US Supreme Court Justice Oliver Wendell Holmes once said: "Taxes are the price we pay for civilized society". Viewed in that light, taxes are good deal! However, many citizens don't see it that way. While the public will probably never be overjoyed to pay taxes, it might be possible for citizens to at least feel good about it and the services the taxes make possible. In this session, speakers will highlight strategies that local governments have used to communicate the value of public services and taxes to citizens and get the public's acceptance and even approval of new public spending.

Sunday, May 17, 2020 - 3:50pm to 5:05pm

Life is full of risks and the role of the finance officer in managing that risk goes beyond buying an insurance policy, planning for natural disaster, or establishing cyber-security policies.

Sunday, May 17, 2020 - 3:50pm to 5:05pm
Moderator
Chief Financial Officer
Missouri LAGERS

A low interest rate environment, changes in mortality rates, and ongoing pressure to manage costs are just some of the issues facing public pension plans. Whether they face state reforms or recurring initiatives at the federal level, what are plans to do? This session will highlight the changes plans have adopted or are on the horizon and the implication to local government finances.

Sunday, May 17, 2020 - 3:50pm to 5:05pm

No one expects it to happen to them. However, mass shootings have unfortunately become more and more common in our society and the world of public finance is not immune from such terror. In this session practitioners will present first hand examples of how these types of incidents in their community have impacted the organization, changed conversations and office culture, and how the finance officer can leverage a different skill set to help in times of need.

Sunday, May 17, 2020 - 3:50pm to 5:05pm
Moderator/Speaker
Executive Manager of Finance
West Basin Municipal Water District
Speaker
Chief Financial Officer
Huntsville Utilities
Speaker
Chief Financial Officer
City of Plant City
Speaker
Assistant Director, Financial Services
Miami-Dade County Transportation and Public Works Department

Governmental business-type entities (BTAs), such as public utilities, transit systems, airports, colleges and hospitals occupy a special place in the world of accounting and financial reporting. Subject to GASB standards, including many based on old private-sector guidance, these governments have unique challenges. This session will be a discussion of current accounting and financial reporting topics of particular interest to BTAs, based on the experiences of current officials responsible for such entities. Likely topics include the impact on BTAs of recent GASB guidance, such as on leases, PPPs, interest capitalization and those that affect governments that follow regulatory accounting.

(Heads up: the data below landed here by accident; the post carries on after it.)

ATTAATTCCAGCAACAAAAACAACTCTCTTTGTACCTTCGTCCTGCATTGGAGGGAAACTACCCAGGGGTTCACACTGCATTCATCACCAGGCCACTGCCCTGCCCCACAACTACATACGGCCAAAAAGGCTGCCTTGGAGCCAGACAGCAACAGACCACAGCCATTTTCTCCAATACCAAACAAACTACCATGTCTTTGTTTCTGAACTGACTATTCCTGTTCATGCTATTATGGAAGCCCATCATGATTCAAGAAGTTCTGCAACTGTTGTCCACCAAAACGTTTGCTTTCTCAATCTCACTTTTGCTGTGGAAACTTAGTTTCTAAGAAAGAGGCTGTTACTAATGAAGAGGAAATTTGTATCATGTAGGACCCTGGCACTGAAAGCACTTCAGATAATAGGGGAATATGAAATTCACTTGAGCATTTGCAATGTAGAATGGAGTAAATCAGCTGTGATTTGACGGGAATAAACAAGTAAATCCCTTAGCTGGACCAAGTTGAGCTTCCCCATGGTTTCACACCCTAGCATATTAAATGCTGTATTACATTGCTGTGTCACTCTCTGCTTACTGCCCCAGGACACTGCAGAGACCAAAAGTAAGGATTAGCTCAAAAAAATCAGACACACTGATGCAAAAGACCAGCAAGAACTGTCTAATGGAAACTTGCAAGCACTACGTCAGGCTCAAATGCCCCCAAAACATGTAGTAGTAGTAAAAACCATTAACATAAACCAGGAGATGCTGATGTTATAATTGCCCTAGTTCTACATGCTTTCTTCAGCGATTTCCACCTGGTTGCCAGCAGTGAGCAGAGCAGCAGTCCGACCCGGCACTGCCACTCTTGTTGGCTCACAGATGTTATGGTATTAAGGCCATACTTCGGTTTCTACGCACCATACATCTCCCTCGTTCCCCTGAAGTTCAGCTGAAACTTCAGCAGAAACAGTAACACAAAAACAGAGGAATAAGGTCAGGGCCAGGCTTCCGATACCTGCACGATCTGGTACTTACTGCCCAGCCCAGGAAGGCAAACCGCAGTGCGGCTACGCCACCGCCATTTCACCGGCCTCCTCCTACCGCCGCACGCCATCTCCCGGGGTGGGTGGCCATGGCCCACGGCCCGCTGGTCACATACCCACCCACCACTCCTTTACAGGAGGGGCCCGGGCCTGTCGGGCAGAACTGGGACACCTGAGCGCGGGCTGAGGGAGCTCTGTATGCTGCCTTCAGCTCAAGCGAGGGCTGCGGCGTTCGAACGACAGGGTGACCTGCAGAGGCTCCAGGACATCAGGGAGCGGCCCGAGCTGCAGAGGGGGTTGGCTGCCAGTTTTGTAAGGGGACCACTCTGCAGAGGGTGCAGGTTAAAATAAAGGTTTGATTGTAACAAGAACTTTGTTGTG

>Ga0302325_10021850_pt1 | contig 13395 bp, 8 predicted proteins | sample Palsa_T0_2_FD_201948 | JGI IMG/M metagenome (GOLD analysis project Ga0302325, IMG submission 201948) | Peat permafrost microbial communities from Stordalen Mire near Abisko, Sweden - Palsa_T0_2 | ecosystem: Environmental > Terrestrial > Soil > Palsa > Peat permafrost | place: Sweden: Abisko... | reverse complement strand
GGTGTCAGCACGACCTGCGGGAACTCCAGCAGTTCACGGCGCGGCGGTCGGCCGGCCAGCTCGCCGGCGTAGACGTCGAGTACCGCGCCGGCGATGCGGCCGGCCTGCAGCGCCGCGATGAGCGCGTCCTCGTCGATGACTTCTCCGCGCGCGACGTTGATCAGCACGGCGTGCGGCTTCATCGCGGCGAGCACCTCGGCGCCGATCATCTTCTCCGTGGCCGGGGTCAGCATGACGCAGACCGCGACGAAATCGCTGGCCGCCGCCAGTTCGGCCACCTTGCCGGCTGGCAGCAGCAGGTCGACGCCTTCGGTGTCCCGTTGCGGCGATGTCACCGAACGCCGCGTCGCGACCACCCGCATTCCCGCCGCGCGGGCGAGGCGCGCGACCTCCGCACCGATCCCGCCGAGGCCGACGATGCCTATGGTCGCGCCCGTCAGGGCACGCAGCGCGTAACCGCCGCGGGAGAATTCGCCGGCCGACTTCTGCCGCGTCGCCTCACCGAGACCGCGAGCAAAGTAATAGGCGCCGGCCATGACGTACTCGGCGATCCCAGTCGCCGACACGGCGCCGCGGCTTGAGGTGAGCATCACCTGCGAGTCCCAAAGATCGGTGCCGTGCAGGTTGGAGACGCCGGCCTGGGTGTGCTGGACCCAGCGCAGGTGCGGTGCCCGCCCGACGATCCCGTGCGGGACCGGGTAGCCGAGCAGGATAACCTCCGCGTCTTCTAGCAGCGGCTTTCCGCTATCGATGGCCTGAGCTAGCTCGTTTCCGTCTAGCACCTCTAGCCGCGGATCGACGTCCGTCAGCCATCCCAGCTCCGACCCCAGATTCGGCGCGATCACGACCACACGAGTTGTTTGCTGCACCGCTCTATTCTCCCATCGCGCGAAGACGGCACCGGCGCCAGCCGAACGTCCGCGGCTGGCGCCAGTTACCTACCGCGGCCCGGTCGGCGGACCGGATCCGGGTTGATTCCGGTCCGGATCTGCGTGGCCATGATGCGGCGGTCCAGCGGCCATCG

Sunday, May 17, 2020 - 3:55pm to 5:05pm
Speaker
Budget Officer
City of Kansas City, MO

GFOA surveys show that many local governments still lack key financial policies that contribute to the long-term financial health of local government. In 2020, GFOA will be hosting a "Financial Policy Challenge" focused on recognizing governments for their achievement in adopting sound policies, encouraging the sharing of policy examples, and increasing the percentage of governments with policies in place. In this session you will learn about key policies that are needed for your government to perform at its best and how you can work with elected officials to put these policies in place.

Monday, May 18, 2020 - 10:30am to 12:10pm
Moderator
Debt Manager
Metropolitan Washington Airport Authority

As the dust settles from the recent amendments to SEC Rule 15c2-12, issuers continue to grapple with how to identify, record, and report event #15 and #16 notices. This session will include a discussion on the issuer experience managing their disclosure programs and guidance from outside professionals on the advice they provide to their governmental clients. Attendees will also be updated on changes to GFOA Best Practices and Advisories related to disclosure practices.

Monday, May 18, 2020 - 10:30am to 12:10pm

Each year at the annual conference GFOA presents this can't miss round-up to discuss key developments in accounting, auditing, and financial reporting that affect state and local governments. Topics covered will include recently promulgated standards, including GASB's statements on public-private and public-public partnerships, the transition from LIBOR, and IRC Section 457 deferred compensation; the AICPA's and GAO's auditing standards developments, and the standard setters' on-going projects likely to affect issuers and auditors in the near future.

Monday, May 18, 2020 - 10:30am to 12:10pm

The software industry has embraced agile methodologies for some time and lately it has been embraced by firms responsible for implementing software. Originally developed as an alternative to waterfall project management methodologies that require sequencing and identification of dependencies, agile focused on customer engagement, design affirmation, team effort, and monitoring. Lately, agile has become a “buzzword” to hide behind when tasks are late or incomplete. Project Managers are quick to report that agile permits these anomalies. Join this session as facilitators compare and contrast project management methodologies and the impact they have on your ERP project. The audience will also learn how to develop contracts that support the benefits of agile, waterfall, and hybrid approaches, while also incorporating essential public-sector best practices related to quality assurance, testing, acceptance, and payment.

Monday, May 18, 2020 - 10:30am to 12:10pm
Moderator
Managing Director, Public Finance
Raymond James